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COMMENTARY: Big change by Amazon?

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In a fair and honest marketplace, exchanges are voluntary on both sides. Yet policies set by Amazon are not fair, not reflective of a competitive environment, and squarely put the balance of power in Amazon’s hands, at the expense of sellers. All of this begs the question: Would you willingly work with Amazon given their terms of service as a seller?

Take, for starters, the way Amazon changed how it awards sales. Previously, if three sellers all listed the same exact item at the precise published price point, they would have performed about even in terms of sales. Beginning in July 2020, Amazon changed how sales were rewarded. Larger sellers, as a general rule, tend to get the vast majority of sales now. Smaller sellers have to cut prices to get sales. In many cases, there are minimum advertised prices. So if Amazon does not share sales, some sellers will simply be cut out of the business.

Amazon likes the massive benefits of more than half of its inventory being owned by its sellers. It allows them a huge offering advantage over its competition, maintaining control without assuming any of the liability.

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And if Amazon itself was selling the same product, the company will often get all of the sales — sometimes when it is not even offering the lowest price. Amazon is unfairly using its massive marketplace to enrich its Retail division. In addition, Amazon’s Private Label division has full access to sales information for sellers on the platform. Over the years, Amazon has used this information to copy products and then push their versions over all others. The company claims to have protections in place for seller data, but former Amazon employees and whistleblowers have stated that it does not follow its own policies on this.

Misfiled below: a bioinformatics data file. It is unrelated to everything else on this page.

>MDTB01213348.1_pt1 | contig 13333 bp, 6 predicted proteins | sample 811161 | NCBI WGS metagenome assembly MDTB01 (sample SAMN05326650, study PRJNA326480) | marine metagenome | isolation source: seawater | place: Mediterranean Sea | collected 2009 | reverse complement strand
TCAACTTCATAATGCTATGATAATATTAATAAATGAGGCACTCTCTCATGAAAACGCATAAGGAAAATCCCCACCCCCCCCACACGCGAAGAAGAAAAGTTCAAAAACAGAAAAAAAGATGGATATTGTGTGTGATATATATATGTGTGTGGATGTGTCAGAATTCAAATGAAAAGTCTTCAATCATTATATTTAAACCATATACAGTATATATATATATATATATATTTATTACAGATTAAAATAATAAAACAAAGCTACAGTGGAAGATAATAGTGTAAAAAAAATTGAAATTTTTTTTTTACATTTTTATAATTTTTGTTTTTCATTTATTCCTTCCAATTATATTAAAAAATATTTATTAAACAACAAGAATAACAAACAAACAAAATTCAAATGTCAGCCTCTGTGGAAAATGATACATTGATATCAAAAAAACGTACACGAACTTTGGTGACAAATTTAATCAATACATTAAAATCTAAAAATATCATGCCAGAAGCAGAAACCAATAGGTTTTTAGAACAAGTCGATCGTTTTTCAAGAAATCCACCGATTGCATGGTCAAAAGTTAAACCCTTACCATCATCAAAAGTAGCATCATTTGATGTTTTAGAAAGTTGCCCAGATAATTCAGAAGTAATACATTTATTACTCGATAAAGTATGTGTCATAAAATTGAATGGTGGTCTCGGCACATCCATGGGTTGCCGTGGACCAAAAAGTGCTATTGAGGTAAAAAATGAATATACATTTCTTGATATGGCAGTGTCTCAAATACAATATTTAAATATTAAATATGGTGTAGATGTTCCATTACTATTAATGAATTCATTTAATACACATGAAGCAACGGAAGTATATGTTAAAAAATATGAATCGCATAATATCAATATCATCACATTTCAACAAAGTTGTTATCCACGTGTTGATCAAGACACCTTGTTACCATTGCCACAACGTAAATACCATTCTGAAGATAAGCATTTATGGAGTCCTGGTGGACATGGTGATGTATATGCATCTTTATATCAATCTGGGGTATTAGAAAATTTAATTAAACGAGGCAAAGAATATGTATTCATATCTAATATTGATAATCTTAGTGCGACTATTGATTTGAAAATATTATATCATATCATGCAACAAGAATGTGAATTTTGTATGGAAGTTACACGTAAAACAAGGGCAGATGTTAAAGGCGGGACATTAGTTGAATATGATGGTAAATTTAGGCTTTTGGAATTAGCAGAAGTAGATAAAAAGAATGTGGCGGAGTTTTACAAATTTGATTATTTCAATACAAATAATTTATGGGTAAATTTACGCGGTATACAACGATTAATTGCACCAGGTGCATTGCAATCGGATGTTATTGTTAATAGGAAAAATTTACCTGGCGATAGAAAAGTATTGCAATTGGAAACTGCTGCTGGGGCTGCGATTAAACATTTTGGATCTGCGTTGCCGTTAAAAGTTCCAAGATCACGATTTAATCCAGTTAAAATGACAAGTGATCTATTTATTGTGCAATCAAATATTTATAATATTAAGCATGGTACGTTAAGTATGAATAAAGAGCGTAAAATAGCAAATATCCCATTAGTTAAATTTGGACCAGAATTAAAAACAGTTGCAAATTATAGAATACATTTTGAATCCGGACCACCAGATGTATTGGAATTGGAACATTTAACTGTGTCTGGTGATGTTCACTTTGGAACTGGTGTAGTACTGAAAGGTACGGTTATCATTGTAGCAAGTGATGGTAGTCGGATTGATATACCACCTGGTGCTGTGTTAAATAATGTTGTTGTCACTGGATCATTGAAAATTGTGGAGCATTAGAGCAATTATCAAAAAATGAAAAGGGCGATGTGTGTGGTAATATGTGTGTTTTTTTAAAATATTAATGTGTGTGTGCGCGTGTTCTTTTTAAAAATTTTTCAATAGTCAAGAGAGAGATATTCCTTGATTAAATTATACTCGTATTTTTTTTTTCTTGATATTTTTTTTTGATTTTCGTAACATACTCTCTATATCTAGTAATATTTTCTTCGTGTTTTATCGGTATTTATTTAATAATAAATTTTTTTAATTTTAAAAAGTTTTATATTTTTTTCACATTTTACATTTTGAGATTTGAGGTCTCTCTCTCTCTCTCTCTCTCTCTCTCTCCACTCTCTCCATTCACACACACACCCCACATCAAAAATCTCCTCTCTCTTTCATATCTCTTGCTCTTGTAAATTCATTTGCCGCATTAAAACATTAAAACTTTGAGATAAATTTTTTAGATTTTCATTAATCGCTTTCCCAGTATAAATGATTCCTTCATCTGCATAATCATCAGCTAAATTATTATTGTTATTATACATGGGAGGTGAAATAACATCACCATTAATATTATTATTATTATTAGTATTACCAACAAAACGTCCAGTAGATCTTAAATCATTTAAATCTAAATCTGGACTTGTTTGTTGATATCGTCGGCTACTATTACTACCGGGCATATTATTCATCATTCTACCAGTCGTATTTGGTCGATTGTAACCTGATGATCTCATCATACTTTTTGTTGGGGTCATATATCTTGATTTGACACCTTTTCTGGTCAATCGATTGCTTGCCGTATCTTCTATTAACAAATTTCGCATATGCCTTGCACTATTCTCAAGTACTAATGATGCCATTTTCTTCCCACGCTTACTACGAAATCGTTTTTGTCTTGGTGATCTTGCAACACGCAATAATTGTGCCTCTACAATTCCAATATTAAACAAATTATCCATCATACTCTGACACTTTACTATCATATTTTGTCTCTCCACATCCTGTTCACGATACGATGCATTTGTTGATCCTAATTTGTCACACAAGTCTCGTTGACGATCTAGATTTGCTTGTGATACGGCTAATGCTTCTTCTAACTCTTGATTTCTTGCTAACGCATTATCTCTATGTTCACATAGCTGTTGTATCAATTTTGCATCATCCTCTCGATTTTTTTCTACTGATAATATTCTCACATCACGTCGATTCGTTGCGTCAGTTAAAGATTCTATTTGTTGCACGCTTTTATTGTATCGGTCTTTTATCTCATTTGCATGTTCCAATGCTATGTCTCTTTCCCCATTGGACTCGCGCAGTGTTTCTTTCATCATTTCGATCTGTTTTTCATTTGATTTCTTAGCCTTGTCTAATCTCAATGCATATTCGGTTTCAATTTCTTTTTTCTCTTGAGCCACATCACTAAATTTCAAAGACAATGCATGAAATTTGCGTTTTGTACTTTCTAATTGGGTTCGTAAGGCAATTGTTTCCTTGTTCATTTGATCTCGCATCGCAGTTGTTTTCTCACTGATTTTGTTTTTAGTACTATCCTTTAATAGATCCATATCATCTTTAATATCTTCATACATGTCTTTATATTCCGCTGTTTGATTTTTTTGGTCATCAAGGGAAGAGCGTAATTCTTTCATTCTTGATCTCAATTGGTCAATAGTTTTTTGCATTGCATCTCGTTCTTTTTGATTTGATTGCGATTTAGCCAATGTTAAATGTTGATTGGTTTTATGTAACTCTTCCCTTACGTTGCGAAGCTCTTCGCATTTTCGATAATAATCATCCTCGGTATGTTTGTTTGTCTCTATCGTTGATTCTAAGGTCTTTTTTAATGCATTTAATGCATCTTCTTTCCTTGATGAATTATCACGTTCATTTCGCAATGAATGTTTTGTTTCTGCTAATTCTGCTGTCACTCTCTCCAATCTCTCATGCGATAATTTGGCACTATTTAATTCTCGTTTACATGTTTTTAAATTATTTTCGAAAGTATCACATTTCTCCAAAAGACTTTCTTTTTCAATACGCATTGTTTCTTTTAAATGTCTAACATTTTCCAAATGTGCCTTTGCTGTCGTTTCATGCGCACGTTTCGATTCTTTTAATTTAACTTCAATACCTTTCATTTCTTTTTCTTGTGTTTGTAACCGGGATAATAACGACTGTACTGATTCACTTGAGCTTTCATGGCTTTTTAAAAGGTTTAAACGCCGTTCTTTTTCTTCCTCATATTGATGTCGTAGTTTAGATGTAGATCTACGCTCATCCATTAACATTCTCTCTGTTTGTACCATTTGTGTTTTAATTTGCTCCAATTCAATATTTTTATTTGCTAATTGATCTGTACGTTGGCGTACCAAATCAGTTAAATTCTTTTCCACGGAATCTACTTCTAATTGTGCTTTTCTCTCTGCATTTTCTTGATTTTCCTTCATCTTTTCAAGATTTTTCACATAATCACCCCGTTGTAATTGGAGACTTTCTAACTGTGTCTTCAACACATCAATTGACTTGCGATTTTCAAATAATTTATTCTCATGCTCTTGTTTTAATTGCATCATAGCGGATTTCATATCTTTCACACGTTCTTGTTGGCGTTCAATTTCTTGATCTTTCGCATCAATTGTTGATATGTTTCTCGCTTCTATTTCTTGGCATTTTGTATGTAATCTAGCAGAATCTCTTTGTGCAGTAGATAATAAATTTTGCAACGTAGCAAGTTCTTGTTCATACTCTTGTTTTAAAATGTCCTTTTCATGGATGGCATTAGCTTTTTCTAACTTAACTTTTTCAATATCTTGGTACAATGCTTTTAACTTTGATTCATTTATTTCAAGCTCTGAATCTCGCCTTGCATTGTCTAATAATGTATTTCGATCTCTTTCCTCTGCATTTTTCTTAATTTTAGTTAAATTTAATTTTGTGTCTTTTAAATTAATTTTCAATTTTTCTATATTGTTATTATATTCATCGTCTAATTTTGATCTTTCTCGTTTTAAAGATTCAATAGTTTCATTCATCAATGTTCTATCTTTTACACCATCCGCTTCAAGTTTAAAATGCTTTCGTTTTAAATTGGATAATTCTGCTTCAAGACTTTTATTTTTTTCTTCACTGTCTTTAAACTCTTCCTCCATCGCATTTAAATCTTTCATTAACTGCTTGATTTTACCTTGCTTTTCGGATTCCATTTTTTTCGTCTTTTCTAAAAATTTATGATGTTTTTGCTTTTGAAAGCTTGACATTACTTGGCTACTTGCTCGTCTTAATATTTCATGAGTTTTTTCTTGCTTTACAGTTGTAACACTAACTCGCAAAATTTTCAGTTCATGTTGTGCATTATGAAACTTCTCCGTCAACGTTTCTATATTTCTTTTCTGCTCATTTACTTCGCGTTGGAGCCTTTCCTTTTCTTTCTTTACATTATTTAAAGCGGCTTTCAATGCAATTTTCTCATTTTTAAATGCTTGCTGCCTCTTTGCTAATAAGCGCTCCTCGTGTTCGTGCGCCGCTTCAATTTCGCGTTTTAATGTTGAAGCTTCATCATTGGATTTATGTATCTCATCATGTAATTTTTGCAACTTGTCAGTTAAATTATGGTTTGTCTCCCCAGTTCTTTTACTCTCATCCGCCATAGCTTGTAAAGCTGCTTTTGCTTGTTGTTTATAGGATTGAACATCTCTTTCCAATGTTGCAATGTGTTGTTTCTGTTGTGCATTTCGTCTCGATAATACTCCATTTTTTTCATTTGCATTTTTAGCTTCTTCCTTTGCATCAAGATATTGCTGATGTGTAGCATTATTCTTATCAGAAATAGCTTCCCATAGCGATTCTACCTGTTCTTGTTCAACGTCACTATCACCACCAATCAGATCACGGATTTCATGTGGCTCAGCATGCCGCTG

Meanwhile, sellers are not quite as lucky if Amazon — the judge and juror — finds they have broken its often-arbitrary policies. Sellers who use the platform have reported being permanently suspended for no valid reason simply due to glitches in the system and having Amazon refuse to release funds owed. While Amazon may be legally required in some cases to withhold funds, such as if counterfeit or knock-offs are suspected, sellers have had to use arbitration or sue to get their funds released — all without any interest paid.

To get their account — oftentimes, their entire livelihood — reinstated, sellers are often required to first admit guilt prior. The team that makes decisions on suspension matters accepts “Plan of Action” documents akin to legal briefs and rules on the future of your business with very limited ability for appeal outside of arbitration. Sellers that do go to arbitration find themselves at a disadvantage given the fact that most of them have already admitted to having violated Amazon’s terms, which can drag on for years.

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Worse, Amazon often attempts to deflect liability onto sellers on the platform. In California, for example, the state demanded sellers pay all the uncollected sales taxes going back years. The problem with this situation is that under longstanding state law, Amazon was responsible for collecting tax on behalf of its sellers. Rather than standing up for its sellers or using its record-breaking profits to cover these costs, Amazon simply handed over all the information on its sellers to the state.

This is nothing like being a supplier for a brick-and-mortar retailer. For instance, Amazon has been allowed to avoid laws on food storage that retail competitors are required to follow. Or how Amazon regularly refuses to accept valid legal documents, including invoices and children’s safety testing documents, that are routinely required to be sold on store shelves.

Amazon decided years ago it wanted to be a marketplace. With that came benefits such as being able to offer millions of products that were consigned by sellers. They are the dominant marketplace in online commerce and need to be forced if necessary to behave as a fair arbitrator of their marketplace. Anyone who sells online knows it is near impossible to be successful without Amazon — simply put, Amazon is the market.

Paul Rafelson is executive director of the Online Merchants Guild. He wrote this for



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